As their family grew, George and Gwynette Lacy, both Washington natives, thought briefly about moving to the suburbs, but quickly rejected the idea. Gwynette Lacy said she'd seen too many young, educated black families leaving the city.

Then she recalled North Portal Estates, a small triangle of stately homes with velvety lawns amid the trees of Rock Creek Park at the District's northern edge. She had seen the neighborhood first when she was a child. Suddenly, she knew it would be home. "This was a happy compromise: suburban atmosphere, still in the city," Gwynette Lacy said.

The Lacys moved to North Portal Estates in 1982 and recently nearly doubled the size of their home on Tamarack Street with a huge family-room addition and a back yard pool.

Such commitment is not unusual in the neighborhood, where children grow up, leave to get their educations and professional starts and then return to their birthplace.

Longtime residents mention an old-fashioned warmth, what Gwynette lacy called "a sense of community and caring," when they talk about the neighborhood's lure. She and other said neighbors watch out for one another, but not in an intrusive way.

"You may not socialize with people a great deal, but you wake up on Christmas Day and find gifts set on your front doorstep," Gwynette Lacy said. Several neighbors have left presents for her two youngsters, Gharun, 14, and Gayna, 8, since the family moved in.

Residents pay dearly for the privilege of living amid such friendliness. Prices for the estimated 220 homes in North Portal start around $300,000 and can reach $600,000 and beyond for a few of the most substantial homes, said Evelyn Jones, a real estate broker and a resident since the 1960s. Several homes have swimming pools and one has a tennis court.

With price tags like those, the neighborhood draws professionals: lawyers, doctors and professors, and many two-profession couples, such as the Lacys. Gwynette Lacy is a Howard University professor, and George Lacy is a labor lawyer.

One resident is worried that "it is becoming unaffordable for single families." She said some houses have been sold to churches or embassies.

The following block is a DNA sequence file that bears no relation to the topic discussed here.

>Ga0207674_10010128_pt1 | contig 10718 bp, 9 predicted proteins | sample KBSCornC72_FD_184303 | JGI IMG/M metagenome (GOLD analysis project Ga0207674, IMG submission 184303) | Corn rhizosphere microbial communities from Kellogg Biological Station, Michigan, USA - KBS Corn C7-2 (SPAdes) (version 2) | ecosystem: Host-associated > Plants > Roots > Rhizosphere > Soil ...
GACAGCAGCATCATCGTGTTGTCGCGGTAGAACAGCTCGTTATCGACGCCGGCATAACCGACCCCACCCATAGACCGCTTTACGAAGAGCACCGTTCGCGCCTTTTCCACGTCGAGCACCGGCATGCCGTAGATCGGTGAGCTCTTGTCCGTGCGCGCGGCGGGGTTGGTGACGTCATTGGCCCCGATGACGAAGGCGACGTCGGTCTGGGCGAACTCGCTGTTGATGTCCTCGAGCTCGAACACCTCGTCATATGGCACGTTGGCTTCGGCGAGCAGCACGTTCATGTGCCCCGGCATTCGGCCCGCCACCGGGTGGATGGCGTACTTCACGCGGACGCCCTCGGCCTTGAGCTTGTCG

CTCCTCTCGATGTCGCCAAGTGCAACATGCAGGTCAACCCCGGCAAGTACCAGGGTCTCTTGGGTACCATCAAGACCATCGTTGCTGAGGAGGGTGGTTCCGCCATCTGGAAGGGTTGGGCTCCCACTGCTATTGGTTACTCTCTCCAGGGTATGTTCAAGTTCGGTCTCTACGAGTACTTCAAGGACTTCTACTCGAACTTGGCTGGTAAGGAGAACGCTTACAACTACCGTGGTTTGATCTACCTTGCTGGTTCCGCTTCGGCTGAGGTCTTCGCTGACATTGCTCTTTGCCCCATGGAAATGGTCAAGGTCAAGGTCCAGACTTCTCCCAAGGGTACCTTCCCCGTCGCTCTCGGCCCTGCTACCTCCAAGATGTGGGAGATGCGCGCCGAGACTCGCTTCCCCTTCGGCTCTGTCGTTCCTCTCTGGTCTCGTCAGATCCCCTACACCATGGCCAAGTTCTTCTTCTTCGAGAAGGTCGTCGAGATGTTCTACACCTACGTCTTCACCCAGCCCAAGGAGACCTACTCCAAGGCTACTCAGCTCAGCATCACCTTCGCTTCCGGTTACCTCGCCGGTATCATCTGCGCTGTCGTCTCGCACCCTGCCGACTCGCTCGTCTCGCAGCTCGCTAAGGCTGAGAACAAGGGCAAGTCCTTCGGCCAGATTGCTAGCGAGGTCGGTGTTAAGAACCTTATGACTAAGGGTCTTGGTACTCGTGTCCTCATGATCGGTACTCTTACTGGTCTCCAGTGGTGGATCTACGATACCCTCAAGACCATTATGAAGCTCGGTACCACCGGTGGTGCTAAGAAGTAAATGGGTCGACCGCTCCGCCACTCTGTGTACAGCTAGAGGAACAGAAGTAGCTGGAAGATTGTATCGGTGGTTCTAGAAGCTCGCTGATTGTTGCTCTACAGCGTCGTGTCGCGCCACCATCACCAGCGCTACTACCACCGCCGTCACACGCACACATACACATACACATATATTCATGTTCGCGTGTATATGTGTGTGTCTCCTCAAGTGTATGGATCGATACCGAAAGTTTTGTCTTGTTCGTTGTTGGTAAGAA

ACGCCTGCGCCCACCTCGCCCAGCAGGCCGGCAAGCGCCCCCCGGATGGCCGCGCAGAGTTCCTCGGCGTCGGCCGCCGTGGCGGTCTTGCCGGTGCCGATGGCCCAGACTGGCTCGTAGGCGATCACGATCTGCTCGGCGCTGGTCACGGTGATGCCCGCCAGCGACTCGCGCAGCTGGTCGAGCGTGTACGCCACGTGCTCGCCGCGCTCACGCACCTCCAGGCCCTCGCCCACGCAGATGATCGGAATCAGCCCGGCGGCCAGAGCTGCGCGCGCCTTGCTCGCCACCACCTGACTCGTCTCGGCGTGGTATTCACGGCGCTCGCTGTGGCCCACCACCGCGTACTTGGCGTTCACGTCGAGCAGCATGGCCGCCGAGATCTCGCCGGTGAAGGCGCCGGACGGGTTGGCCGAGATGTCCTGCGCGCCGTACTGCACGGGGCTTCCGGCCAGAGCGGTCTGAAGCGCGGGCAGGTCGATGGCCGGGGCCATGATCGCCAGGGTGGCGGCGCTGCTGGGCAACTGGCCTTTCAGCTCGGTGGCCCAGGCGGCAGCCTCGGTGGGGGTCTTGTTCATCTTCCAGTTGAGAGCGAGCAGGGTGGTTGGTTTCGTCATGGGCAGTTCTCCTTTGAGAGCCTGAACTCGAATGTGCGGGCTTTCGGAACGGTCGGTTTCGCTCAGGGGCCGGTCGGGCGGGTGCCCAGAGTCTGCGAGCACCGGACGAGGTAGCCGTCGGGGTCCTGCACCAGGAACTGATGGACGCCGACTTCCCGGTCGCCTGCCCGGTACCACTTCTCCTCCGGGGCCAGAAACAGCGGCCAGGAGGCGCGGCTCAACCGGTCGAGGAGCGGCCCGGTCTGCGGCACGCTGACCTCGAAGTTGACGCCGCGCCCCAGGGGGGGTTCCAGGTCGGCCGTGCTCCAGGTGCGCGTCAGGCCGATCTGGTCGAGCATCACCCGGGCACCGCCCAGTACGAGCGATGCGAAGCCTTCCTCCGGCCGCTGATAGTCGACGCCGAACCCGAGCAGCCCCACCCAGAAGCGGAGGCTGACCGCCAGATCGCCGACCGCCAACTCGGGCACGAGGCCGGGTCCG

The neighborhood was originally built by wealthy Jewish families, and blacks began to buy in the late 1960s, as the old families left. While it is racially mixed, North Portal is predominantly black and has become home to a number of well-known Washington residents. D.C. Council member Charlene Drew Jarvis has lived there for years, as has Joseph P. Yeldell, director of the Office of Emergency Preparedness. Television newscaster Andrea Roane is a resident, and the late Max Robinson, once co-anchor of the ABC-TV nightly news, lived there. Bishop Walter McCullough, head of the United House of Prayer for All People, lives in a Tudor home on Redwood Terrace famous for its sparkling Christmas decorations.

Prominent civil rights lawyer Wiley A. Branton lived on Tamarack Street NW until his death in 1988. His widow, Lucille Branton, said she had her eye on the neighborhood from the day in 1965 when the family moved here from Atlanta. At first they settled in Southwest, closer to Branton's office, while their children were growing up.

But in 1983, the family was ready to move, and her choice was North Portal. "You feel at home here, relaxed," Branton said. "I love the trees and flowers. It's a great environment."

The community has started experiencing a few of the problems that plague all city neighborhoods, and about two years ago instituted a neighborhood watch program because of a handful of purse snatchings and burglaries, said Hosea Taylor, who heads the Civic League of North Portal Estates. "I don't have any statistics, but I think the situation has improved," Taylor said this week.

The community's biggest worry now is the glut of commuters who drive from beyond the neighborhood and park there to walk several blocks to the Silver Spring Metro station.

"Sometimes they park in front of a driveway, or so close on both sides that you can't get in or out," said Taylor. The civic league just acquired neighborhood parking status for three blocks along North Portal Drive to prevent commuter parking.

Still, most of the civic league's energies are spent on more enjoyable pursuits: planning outings for retirees, holding the annual block sale and raising money for a scholarship fund for inner-city children.

Branton said this is one of the strengths of the neighborhood: "A lot of people here care about Washington and do things to promote its health." But the biggest attraction is still the combination of country living in the city.

William L. Robinson, dean of the District of Columbia School of Law, lived for years on South Portal Drive, just outside the official boundary of North Portal Estates. Last year, the Robinsons moved, but only three blocks to Redwood Terrace.

"When my kids were little, they could walk across the street {to Rock Creek Park} and catch tadpoles," Robinson recalled.

Robinson, who grew up in a small Ohio town, said: "In a major urban center ... you fear that your kids won't have the same opportunity to do all the little childhood things that you did. But this neighborhood offers that opportunity, and so much more. There is a sense of freedom and safety which most people in the city don't really have. Children can explore and enjoy ... without your constantly watching over them. You have that sense in our neighborhood."